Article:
Caramelized Onion Sourdough with 4 Cheeses
Last weekend, we had a pizza party at the barn where my daughter leases her horse. The deal was that we provided the pizza oven, the dough, the sauce and the cheese. The rest of the gang brought the toppings. For us, we made Fig and Prosciutto pizza and Tarte flambée. The fig pizza called for caramelized onions. The last time I made caramelized onions, it took me 3 hours standing at the stove stirring the silly things. I thought that there had to be a better way and there is! It takes longer but there is no standing at the stove. Basically, one fills a crockpot half to 3/4 full of sliced onions, put in a pinch or two of salt, drizzle melted butter and olive oil over the lot, stir, and put it on low for 10 hours. Then, crack the lid and let it go for another 4 to 5 hours. The results is beautifully caramelized onions with no fuss! This made a huge batch and I froze quite a bit of them in ice cube trays. I also had a lot of left over cheese from the pizzas. So between the onions and the cheese, this bread was meant to be!
Makes 3 loaves
400 g unbleached flour
300 g bread flour
250 g high extraction red fife flour (I milled 285 g of red fife berries and sifted it. Save the bran for the levain)
50 g buckwheat flour (I used 50 g of buckwheat groats and milled them)
2 tbsp of dried Italian herbs
725 g water
100 g of shredded 4 cheese mix (parmesan, gouda, provolone and mozzarella)
72 g caramelized onions
30 g full fat plain yogurt
20 g salt
200 g levain (explanation below)
Plus high extraction whole wheat flour (local Brûlé Creek partially sifted flour) for levain
The morning before:
- Take 15 g of starter and add 15 g of high extraction wheat flour and 15 g of water. Let sit for 12 hours.
The night before:
- In a tub, put in the unbleached flour, the bread flour, the high extraction red fife flour, the buckwheat flour and the Italian herbs. Cover and reserve for the next morning.
- Use the bran from the red fife as well as some high extraction whole wheat flour to equal 30 g. Add this and 30 g of water to the levain. Let sit overnight.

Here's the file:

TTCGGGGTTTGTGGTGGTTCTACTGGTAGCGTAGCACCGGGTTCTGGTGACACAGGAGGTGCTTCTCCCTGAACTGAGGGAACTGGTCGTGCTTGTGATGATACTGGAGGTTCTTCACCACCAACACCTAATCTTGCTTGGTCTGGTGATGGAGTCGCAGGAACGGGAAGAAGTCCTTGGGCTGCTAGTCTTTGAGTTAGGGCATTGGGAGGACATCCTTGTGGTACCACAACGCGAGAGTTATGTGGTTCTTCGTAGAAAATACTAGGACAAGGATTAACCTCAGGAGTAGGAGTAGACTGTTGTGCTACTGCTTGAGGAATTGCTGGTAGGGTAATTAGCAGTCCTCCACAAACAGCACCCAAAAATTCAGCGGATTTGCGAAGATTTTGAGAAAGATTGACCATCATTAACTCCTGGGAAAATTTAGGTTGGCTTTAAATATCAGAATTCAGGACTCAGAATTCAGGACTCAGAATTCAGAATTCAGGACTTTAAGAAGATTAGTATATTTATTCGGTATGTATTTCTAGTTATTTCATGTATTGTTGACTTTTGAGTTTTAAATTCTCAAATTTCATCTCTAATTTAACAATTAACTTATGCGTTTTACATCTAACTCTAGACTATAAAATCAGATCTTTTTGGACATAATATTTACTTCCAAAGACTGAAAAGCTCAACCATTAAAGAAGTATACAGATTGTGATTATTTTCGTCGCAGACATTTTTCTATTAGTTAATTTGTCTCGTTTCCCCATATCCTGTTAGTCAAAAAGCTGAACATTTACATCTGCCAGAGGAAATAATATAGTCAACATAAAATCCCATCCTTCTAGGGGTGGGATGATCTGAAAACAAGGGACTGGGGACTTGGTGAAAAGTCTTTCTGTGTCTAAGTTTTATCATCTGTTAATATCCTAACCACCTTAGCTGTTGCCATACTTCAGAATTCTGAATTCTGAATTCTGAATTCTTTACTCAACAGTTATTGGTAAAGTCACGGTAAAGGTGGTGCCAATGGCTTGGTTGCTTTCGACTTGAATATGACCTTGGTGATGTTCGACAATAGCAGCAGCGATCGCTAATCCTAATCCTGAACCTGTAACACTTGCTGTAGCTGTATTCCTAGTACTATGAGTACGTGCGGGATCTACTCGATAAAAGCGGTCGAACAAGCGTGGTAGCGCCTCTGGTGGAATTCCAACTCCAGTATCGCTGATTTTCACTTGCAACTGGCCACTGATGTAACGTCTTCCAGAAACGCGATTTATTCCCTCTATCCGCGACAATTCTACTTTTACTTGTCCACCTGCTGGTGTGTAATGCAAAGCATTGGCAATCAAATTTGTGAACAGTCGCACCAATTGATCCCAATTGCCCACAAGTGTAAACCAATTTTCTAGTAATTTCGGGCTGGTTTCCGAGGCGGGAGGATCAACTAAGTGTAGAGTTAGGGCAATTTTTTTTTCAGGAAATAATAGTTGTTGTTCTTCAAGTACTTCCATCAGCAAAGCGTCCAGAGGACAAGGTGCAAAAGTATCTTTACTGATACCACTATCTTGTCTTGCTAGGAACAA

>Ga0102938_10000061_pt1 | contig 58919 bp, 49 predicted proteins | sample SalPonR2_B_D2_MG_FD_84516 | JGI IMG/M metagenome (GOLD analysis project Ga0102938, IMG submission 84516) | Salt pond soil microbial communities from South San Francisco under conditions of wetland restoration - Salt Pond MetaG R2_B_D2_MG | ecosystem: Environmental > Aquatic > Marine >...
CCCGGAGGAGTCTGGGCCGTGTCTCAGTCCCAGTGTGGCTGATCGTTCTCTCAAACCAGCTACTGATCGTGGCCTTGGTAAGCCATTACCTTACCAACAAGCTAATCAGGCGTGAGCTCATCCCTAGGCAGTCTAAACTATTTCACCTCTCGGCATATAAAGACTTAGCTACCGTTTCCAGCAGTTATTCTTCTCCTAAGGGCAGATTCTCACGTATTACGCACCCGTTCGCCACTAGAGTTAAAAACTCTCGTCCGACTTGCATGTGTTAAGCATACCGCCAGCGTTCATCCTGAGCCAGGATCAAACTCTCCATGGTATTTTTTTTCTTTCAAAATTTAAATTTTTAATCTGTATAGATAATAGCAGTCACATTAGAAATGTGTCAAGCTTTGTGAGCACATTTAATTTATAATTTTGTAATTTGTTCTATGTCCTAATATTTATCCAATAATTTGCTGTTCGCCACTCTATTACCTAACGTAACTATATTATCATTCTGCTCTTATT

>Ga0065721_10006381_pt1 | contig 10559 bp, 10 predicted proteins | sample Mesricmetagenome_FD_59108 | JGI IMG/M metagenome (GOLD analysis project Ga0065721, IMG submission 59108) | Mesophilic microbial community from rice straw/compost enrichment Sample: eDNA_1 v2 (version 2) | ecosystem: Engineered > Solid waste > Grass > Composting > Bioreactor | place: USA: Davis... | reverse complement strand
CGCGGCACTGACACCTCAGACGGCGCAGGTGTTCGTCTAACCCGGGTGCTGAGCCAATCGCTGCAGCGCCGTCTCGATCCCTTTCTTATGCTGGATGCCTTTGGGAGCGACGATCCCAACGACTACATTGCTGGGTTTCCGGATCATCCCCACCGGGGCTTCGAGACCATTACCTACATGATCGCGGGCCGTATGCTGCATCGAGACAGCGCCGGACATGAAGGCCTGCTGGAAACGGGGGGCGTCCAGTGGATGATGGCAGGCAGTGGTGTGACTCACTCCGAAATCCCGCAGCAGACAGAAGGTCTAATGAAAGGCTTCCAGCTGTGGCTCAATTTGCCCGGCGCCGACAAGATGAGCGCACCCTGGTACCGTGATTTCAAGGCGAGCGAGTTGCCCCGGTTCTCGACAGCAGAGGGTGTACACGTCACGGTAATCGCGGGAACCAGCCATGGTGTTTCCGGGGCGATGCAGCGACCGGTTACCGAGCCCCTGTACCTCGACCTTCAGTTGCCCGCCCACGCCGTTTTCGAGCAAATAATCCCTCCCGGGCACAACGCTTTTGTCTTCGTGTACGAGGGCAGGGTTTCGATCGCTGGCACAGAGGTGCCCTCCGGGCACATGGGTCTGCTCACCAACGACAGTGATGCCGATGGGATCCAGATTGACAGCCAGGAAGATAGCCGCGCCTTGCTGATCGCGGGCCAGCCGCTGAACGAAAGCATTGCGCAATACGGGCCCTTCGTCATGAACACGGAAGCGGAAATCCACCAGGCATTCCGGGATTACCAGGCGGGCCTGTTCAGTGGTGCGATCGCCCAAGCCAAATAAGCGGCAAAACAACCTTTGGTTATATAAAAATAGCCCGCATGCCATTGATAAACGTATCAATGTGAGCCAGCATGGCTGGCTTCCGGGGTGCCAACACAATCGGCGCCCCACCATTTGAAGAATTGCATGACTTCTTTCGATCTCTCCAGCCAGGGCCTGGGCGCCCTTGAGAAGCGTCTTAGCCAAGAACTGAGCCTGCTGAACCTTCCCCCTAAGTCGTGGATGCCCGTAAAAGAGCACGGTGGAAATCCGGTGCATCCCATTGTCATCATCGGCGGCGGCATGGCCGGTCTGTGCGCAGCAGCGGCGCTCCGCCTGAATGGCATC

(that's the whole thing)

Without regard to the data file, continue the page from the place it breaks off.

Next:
- Thaw the caramelized onions if you have some frozen in advance. (Otherwise, slice one large onion and caramelize slowly on the stove with 1 tbsp of olive oil and a bit of butter as well as a pinch of salt.) Cover and reserve.
Dough making day:
- Very early in the morning, feed the levain 60 g each of high extraction whole wheat flour and water. Let rise for about 5 hours in a warm spot.
- About 2 hours before the levain is ready, add the water to the tub of reserved flours from the night before, mix well and let sit (autolyse) until the levain is ready.
- Add the caramelized onions, the shredded cheeses, the yogurt, the levain and the salt to the dough. Mix well and let rest about 30 minutes.
- Do three sets of French slaps and folds at 30 minutes intervals. The first set has 75 slaps, the second set has 40 slaps and the last set has 10 slaps. Continuing on 30 minute intervals, do gentle stretches and folds until the dough feels billowy, has bubbles on the surface, bubbles can be seen through the walls of the container and it giggles when shaken. I ended up doing two sets of folds but then the dough had to take a trip to the fridge because the kitchen got taken over by the daughter (She is a very messy baker 🙄). It spent almost 2 hours there. I was happy to see that the dough had risen only about 20% when I got back to it.
- Tip the dough out on a bare counter, sprinkle the top with flour and divide into portions of ~710 g. Round out the portions into fairly tight rounds with a dough scraper and let rest one hour on the counter.
- Do a final shape by flouring the rounds and flipping the rounds over on a lightly floured counter. Gently stretch the dough out into a circle. Pull and fold the third of the dough closest to you over the middle. Pull the right side and fold over the middle and do the same to the left. Fold the top end to the center. Finally stretch the two top corners and fold over each other in the middle and continue stitching the rest of the loaf. Roll the bottom of the dough away from you until the seam is underneath the dough. Cup your hands around the dough and pull towards you, doing this on all sides of the dough to round it off. Finally spin the dough to make a nice right boule.
- Place the dough seam side down in rice floured bannetons, cover, let rest for a few minutes on the counter and then put to bed in a cold (38F) fridge for 10 hours.
- The next morning, heat the oven to 475F with the Dutch ovens inside for 45 minutes to an hour. Turn out the dough seam side up onto a cornmeal sprinkled counter. Score the dough if you wish (I don’t as I like the rustic torn look). Place rounds of parchment paper in the bottom of the pots, and carefully place the dough seam side up inside.
- Cover the pots and bake the loaves at 450 F for 30 minutes, remove the lids, drop the temperature to 425F, and bake for another 17 minutes. Internal temperature should be 208F or more.